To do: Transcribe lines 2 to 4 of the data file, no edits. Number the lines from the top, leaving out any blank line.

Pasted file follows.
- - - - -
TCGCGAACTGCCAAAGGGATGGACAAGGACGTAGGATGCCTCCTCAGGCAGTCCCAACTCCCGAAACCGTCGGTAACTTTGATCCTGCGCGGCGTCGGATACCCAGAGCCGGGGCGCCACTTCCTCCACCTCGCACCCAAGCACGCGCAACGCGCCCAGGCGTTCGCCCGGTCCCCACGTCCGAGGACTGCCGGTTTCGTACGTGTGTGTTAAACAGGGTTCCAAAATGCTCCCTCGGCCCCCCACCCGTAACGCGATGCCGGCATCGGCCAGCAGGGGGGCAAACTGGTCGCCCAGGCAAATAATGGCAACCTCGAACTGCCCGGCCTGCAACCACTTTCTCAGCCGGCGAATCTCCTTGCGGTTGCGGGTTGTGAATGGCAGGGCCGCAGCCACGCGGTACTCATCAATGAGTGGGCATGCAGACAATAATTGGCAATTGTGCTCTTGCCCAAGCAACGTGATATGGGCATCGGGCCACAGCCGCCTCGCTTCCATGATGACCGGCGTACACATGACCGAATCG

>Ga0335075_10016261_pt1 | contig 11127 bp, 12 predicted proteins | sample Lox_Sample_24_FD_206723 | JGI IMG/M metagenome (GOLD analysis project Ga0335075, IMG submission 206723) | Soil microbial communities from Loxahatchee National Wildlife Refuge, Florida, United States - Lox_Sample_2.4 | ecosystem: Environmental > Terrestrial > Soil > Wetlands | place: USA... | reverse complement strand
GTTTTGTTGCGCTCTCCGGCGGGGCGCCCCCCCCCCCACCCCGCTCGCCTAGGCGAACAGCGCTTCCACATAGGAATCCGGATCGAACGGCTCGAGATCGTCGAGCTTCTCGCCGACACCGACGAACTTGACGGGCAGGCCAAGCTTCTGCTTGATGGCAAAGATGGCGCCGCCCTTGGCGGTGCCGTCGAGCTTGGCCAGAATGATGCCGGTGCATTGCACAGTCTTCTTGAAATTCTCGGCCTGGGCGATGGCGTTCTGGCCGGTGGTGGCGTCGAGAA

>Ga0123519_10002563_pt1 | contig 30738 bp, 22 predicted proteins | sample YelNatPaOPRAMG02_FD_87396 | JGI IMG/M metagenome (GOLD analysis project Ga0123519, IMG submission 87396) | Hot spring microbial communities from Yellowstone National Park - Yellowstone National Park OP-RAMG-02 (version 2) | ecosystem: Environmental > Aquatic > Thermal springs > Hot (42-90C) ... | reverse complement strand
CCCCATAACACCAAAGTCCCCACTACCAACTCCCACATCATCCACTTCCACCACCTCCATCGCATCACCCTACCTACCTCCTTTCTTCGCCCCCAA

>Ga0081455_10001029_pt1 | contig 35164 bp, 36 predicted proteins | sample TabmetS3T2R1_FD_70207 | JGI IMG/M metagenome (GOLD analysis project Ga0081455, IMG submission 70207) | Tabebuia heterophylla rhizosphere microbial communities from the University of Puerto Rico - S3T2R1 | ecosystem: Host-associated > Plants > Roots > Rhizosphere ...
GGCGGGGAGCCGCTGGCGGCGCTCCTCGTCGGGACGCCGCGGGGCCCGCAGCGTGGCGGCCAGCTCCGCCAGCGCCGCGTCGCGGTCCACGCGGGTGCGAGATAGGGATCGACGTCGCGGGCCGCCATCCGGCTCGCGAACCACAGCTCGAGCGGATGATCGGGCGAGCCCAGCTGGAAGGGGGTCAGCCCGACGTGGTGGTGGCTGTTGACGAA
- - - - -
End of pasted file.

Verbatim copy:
>Ga0335075_10016261_pt1 | contig 11127 bp, 12 predicted proteins | sample Lox_Sample_24_FD_206723 | JGI IMG/M metagenome (GOLD analysis project Ga0335075, IMG submission 206723) | Soil microbial communities from Loxahatchee National Wildlife Refuge, Florida, United States - Lox_Sample_2.4 | ecosystem: Environmental > Terrestrial > Soil > Wetlands | place: USA... | reverse complement strand
GTTTTGTTGCGCTCTCCGGCGGGGCGCCCCCCCCCCCACCCCGCTCGCCTAGGCGAACAGCGCTTCCACATAGGAATCCGGATCGAACGGCTCGAGATCGTCGAGCTTCTCGCCGACACCGACGAACTTGACGGGCAGGCCAAGCTTCTGCTTGATGGCAAAGATGGCGCCGCCCTTGGCGGTGCCGTCGAGCTTGGCCAGAATGATGCCGGTGCATTGCACAGTCTTCTTGAAATTCTCGGCCTGGGCGATGGCGTTCTGGCCGGTGGTGGCGTCGAGAA

>Ga0123519_10002563_pt1 | contig 30738 bp, 22 predicted proteins | sample YelNatPaOPRAMG02_FD_87396 | JGI IMG/M metagenome (GOLD analysis project Ga0123519, IMG submission 87396) | Hot spring microbial communities from Yellowstone National Park - Yellowstone National Park OP-RAMG-02 (version 2) | ecosystem: Environmental > Aquatic > Thermal springs > Hot (42-90C) ... | reverse complement strand